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Road To Nowhere by Smoky Dan CC BY-NC 2.0 https://flic.kr/p/6rHeYZ

Road to Nowhere: Parliament Breaks For the Summer With Little Accomplished on Digital Policy

The House of Commons adjourned for the summer yesterday with most committees and House debate on hold until mid-September. The government talked up its accomplishments, but on the digital policy front there was little to promote. The government’s most controversial digital-related bills including online harms (Bill C-63) and privacy and AI regulation (Bill C-27) barely moved during the session, a function of badly bloated legislation that create at least as many problems as they solve. With an election a little more than a year away, the clock is ticking and many legislative proposals will be hard pressed to become law.

Where do things stand on the key pieces of legislation?

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June 20, 2024 2 comments News
Parks Canada Truck by Taber Andrew Bain https://flic.kr/p/cXSgVU CC BY-NC 2.0

The Law Bytes Podcast, Episode 206: James Plotkin and David Fewer on Canada’s Landmark Copyright Ruling on Fair Dealing and Digital Locks

The debate over copyright and digital locks – technically referred to as anti-circumvention legislation – dates back more than 25 years with creation of the World Intellectual Property Organization’s Internet Treaties and later in Canada with the enactment of the Copyright Modernization Act. The full scope and application of those digital lock rules has been the subject of considerable controversy, particularly over how fair dealing fits into the equation. The Federal Court of Canada recently issued a landmark decision on the issue which concludes that digital locks should not trump fair dealing. CIPPIC, the University of Ottawa’s public interest technology law clinic, raised the key arguments on the issue in an intervention in the case led by James Plotkin, a partner with the law firm Gowlings, and David Fewer, CIPPIC’s Director and General Counsel. They join the Law Bytes podcast to talk about the ruling and to clear up some of the misinformation that has been circulating since its release.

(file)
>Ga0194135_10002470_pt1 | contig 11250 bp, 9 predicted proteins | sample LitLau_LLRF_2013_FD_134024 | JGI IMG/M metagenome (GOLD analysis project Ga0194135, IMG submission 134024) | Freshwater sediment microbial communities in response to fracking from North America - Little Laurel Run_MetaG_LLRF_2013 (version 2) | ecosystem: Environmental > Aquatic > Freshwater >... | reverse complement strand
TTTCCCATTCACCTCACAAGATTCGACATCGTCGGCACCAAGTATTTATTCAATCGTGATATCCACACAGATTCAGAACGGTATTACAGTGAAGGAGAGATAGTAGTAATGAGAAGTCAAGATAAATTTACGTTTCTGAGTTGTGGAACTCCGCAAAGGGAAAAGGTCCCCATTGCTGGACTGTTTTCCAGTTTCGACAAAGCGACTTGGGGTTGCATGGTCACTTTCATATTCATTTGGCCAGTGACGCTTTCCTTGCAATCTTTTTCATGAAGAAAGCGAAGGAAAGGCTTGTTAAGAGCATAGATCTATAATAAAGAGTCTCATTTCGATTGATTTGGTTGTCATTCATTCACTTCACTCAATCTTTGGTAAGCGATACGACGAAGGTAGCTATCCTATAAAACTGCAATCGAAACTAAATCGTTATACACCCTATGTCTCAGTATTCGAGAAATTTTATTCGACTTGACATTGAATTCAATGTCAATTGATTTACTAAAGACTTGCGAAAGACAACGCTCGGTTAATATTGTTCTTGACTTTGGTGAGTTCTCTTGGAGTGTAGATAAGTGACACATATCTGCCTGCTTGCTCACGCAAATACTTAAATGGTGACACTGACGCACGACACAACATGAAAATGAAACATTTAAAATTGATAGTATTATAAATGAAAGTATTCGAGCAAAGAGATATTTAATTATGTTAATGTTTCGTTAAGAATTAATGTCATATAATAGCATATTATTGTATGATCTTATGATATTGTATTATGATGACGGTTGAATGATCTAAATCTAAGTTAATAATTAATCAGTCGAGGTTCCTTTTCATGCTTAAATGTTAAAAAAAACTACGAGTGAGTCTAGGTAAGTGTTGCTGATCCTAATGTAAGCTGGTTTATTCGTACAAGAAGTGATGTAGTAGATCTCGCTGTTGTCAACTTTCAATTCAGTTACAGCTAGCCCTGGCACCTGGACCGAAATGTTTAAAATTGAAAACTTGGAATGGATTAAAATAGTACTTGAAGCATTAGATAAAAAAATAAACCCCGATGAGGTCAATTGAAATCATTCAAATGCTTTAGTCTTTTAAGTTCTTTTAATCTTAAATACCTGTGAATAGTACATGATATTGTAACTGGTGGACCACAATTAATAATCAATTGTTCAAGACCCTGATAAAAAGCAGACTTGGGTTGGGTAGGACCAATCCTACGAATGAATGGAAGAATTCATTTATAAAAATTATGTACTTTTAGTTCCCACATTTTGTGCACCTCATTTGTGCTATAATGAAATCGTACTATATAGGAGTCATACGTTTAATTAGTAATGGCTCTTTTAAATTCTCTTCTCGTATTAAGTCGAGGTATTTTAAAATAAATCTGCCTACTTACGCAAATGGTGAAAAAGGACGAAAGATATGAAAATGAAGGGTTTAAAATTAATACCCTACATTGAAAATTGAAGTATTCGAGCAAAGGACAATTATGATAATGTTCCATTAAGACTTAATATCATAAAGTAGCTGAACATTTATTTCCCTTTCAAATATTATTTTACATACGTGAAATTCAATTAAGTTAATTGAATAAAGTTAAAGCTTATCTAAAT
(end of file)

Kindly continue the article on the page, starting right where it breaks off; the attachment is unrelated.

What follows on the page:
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June 17, 2024 1 comment Podcasts
YouTube Generation by Jonas Bengtsson CC BY 2.0 https://flic.kr/p/4Qx6hX

Government Court Filing on Bill C-11: “The Act Does Allow For the Regulation of User-Uploaded Programs on Social Media Services”

The public outcry over the Online Streaming Act is largely in the rear view mirror as the law is now at the CRTC facing years of regulatory and court battles. Last week, the Commission issued its first major ruling on mandated payments by Internet streaming services, a decision that, as I’ve written and discussed, is likely to increase consumer costs with limited benefit to the film and television sector. While Bill C-11 may ultimately become associated with the consumer implications and the CRTC’s failure to consider the market effects, for many Canadians the bill is inextricably linked to fears of user content regulation. For the better part of two years, a steady parade of government ministers and MPs insisted that user content regulation was out of the bill even as a plain reading made it clear that it was in. This week Ministry of Justice lawyers provided their take, arguing on behalf of the government in a court filing that “the Act does allow for regulation of user-uploaded programs on social media services.”